Stanisław Lubieniecki

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Stanislaus de Lubienietz

Stanisław Lubieniecki (German: Stanislaus de Lubienietz, also Lubiniezky or Lubyenyetsky ) (August 23, 1623 in Raków, Kielce County – May 18, 1675 in Hamburg) was a Polish Socinian theologist, historian, astronomer, and writer.

Family[edit]

He was born into an aristocratic family closely linked with Socinianism:

Father: Krzysztof Lubieniecki (1598–1648) Arian minister
Son: Teodor Bogdan Lubieniecki (1654-c.1718) painter, graphic artist
Son: Krzysztof Lubieniecki (1659–1729) painter, engraver
Grandfather: Krzysztof Lubieniecki(1561–1624) Arian writer
Uncle: Andrzej Lubieniecki Jr. (1590–1667) historian
Grandfather's brother: Stanisław Lubieniecki (1558–1633) Arian theologian
Grandfather's brother: Andrzej Lubieniecki (c.1551–1623) Arian writer – author of Poloneutychia
Uncle: Florian Morsztyn (c.1530–1587)
Uncle: Mikołaj Przypkowski (c.1570–1672)
Uncle: Joachim Rupniowski (d.1641) Arian minister

Life[edit]

From 1646–1650, Stanislaus studied at the Racovian Academy.

His Socinian hometown Raków, Kielce County was founded about a hundred years earlier and had about 15,000 inhabitants. A decree by the Polish Sejm of 1639 forbade religions other than Catholicism (counter-reformation). The inhabitants of his hometown were expelled and their homes destroyed and by 1700 only 700 people remained.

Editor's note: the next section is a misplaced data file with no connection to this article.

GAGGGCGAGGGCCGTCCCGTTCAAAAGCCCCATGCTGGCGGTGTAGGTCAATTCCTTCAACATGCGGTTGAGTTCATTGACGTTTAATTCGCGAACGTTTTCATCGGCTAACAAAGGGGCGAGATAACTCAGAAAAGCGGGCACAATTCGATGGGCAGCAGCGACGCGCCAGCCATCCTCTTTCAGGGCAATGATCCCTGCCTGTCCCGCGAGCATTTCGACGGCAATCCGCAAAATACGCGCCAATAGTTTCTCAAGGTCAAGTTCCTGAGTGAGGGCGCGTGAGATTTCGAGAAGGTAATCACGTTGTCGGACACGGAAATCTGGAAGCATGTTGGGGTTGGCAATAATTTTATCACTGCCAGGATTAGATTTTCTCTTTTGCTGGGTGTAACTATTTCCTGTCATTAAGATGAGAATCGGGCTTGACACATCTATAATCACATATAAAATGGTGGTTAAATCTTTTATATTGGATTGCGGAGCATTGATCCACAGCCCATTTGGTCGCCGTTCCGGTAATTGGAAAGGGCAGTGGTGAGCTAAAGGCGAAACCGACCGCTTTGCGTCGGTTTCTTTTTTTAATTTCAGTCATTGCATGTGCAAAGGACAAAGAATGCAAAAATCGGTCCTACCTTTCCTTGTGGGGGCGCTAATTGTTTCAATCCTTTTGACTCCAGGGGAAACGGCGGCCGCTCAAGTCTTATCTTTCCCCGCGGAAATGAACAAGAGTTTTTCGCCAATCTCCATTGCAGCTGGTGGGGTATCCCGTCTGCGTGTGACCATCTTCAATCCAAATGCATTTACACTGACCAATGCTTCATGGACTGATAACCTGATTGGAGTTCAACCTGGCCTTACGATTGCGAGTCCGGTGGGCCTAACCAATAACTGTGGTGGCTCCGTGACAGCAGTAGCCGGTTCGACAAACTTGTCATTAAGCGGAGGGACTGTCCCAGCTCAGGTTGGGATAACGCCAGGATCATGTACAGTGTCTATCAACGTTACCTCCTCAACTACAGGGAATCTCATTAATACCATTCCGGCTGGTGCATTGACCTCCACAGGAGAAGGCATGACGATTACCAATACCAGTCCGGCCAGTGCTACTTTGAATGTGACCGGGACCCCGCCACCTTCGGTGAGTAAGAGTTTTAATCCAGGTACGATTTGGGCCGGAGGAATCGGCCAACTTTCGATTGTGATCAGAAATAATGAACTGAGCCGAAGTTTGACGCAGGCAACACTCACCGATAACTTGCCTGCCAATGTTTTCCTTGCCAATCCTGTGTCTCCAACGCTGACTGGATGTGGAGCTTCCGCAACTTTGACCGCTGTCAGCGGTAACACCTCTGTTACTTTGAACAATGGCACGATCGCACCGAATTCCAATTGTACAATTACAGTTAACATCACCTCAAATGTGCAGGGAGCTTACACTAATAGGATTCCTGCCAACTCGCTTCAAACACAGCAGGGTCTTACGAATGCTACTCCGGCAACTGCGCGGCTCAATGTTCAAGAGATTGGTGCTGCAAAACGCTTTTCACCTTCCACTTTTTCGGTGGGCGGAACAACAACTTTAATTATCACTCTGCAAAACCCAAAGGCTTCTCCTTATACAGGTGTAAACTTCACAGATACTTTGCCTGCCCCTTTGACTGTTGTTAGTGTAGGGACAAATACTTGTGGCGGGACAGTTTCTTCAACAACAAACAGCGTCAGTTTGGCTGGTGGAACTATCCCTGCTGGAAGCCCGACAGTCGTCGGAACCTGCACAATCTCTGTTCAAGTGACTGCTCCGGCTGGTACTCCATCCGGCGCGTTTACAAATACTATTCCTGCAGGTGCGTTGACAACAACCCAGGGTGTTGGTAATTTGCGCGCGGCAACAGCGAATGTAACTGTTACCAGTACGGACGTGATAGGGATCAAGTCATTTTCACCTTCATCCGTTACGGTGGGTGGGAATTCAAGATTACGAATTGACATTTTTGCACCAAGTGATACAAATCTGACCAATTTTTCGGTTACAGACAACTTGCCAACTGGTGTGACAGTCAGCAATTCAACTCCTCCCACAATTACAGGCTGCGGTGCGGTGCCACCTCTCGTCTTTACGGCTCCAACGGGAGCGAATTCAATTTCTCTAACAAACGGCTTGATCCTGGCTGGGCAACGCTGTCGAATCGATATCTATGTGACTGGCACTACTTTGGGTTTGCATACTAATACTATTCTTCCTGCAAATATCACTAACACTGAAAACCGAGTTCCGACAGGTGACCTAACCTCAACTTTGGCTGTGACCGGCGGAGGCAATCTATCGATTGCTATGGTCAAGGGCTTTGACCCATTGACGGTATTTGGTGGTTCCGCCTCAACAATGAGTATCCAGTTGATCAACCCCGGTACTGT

Stanislaus then went to study in France and the Netherlands, he came to live in Hamburg where he met considerable resistance from the Lutheran clergy. Lubieniecki and his two daughters Catherine Salomea and Griselda Constance, died of mercury poisoning, probably as the result of a mistake by a domestic servant. His wife survived.[1][2][3]

Astronomy[edit]

His 1666–68 work Theatrum Cometicum, or "Theatre of Comets", is an illustrated anthology of 415 comets from the biblical epoch of the deluge up until 1665. The crater Lubiniezky on the Moon is named in his honor.

Works[edit]

  • Historia Reformationis Polonicae... (1685) published posthumously by Benedykt Wiszowaty
  • Theatrum cometicum... (1668)

References[edit]

  1. ^ George Huntston Williams ed. Stanisław Lubieniecki History of the Polish Reformation: and nine related documents 1995
  2. ^ K. E. Jordt-Jörgensen, Stanislaw Lubieniecki, Vandnehoek & Ruprecht in Göttingen 1968, S.112ff.
  3. ^ Johannes Moller (1661–1725) Cimbria literata posth. 1744

External links[edit]